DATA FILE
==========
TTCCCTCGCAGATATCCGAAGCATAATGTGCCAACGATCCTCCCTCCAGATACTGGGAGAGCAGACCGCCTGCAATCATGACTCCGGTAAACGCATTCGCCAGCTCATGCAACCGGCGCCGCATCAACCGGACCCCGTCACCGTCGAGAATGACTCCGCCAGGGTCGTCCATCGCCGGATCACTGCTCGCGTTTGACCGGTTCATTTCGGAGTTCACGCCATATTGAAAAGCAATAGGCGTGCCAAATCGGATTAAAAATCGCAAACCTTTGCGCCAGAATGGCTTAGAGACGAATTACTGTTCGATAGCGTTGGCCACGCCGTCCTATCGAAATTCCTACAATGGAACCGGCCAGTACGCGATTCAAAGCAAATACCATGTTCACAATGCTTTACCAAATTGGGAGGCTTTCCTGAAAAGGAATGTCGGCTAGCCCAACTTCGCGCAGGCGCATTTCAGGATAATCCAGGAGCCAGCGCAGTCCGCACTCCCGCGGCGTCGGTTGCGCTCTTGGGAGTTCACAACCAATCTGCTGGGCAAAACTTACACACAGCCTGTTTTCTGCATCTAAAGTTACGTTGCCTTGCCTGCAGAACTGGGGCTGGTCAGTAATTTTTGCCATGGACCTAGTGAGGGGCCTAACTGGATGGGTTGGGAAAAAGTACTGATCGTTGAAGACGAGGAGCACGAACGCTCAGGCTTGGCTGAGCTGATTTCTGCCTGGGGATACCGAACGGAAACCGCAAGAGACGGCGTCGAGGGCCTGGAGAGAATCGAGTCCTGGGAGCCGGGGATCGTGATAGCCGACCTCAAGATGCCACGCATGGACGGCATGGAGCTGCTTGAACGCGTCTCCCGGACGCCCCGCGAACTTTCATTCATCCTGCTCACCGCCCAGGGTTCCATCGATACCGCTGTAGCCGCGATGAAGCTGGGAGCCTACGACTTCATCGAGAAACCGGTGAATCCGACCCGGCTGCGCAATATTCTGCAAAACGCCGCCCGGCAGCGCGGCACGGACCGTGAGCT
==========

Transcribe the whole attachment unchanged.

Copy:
TTCCCTCGCAGATATCCGAAGCATAATGTGCCAACGATCCTCCCTCCAGATACTGGGAGAGCAGACCGCCTGCAATCATGACTCCGGTAAACGCATTCGCCAGCTCATGCAACCGGCGCCGCATCAACCGGACCCCGTCACCGTCGAGAATGACTCCGCCAGGGTCGTCCATCGCCGGATCACTGCTCGCGTTTGACCGGTTCATTTCGGAGTTCACGCCATATTGAAAAGCAATAGGCGTGCCAAATCGGATTAAAAATCGCAAACCTTTGCGCCAGAATGGCTTAGAGACGAATTACTGTTCGATAGCGTTGGCCACGCCGTCCTATCGAAATTCCTACAATGGAACCGGCCAGTACGCGATTCAAAGCAAATACCATGTTCACAATGCTTTACCAAATTGGGAGGCTTTCCTGAAAAGGAATGTCGGCTAGCCCAACTTCGCGCAGGCGCATTTCAGGATAATCCAGGAGCCAGCGCAGTCCGCACTCCCGCGGCGTCGGTTGCGCTCTTGGGAGTTCACAACCAATCTGCTGGGCAAAACTTACACACAGCCTGTTTTCTGCATCTAAAGTTACGTTGCCTTGCCTGCAGAACTGGGGCTGGTCAGTAATTTTTGCCATGGACCTAGTGAGGGGCCTAACTGGATGGGTTGGGAAAAAGTACTGATCGTTGAAGACGAGGAGCACGAACGCTCAGGCTTGGCTGAGCTGATTTCTGCCTGGGGATACCGAACGGAAACCGCAAGAGACGGCGTCGAGGGCCTGGAGAGAATCGAGTCCTGGGAGCCGGGGATCGTGATAGCCGACCTCAAGATGCCACGCATGGACGGCATGGAGCTGCTTGAACGCGTCTCCCGGACGCCCCGCGAACTTTCATTCATCCTGCTCACCGCCCAGGGTTCCATCGATACCGCTGTAGCCGCGATGAAGCTGGGAGCCTACGACTTCATCGAGAAACCGGTGAATCCGACCCGGCTGCGCAATATTCTGCAAAACGCCGCCCGGCAGCGCGGCACGGACCGTGAGCT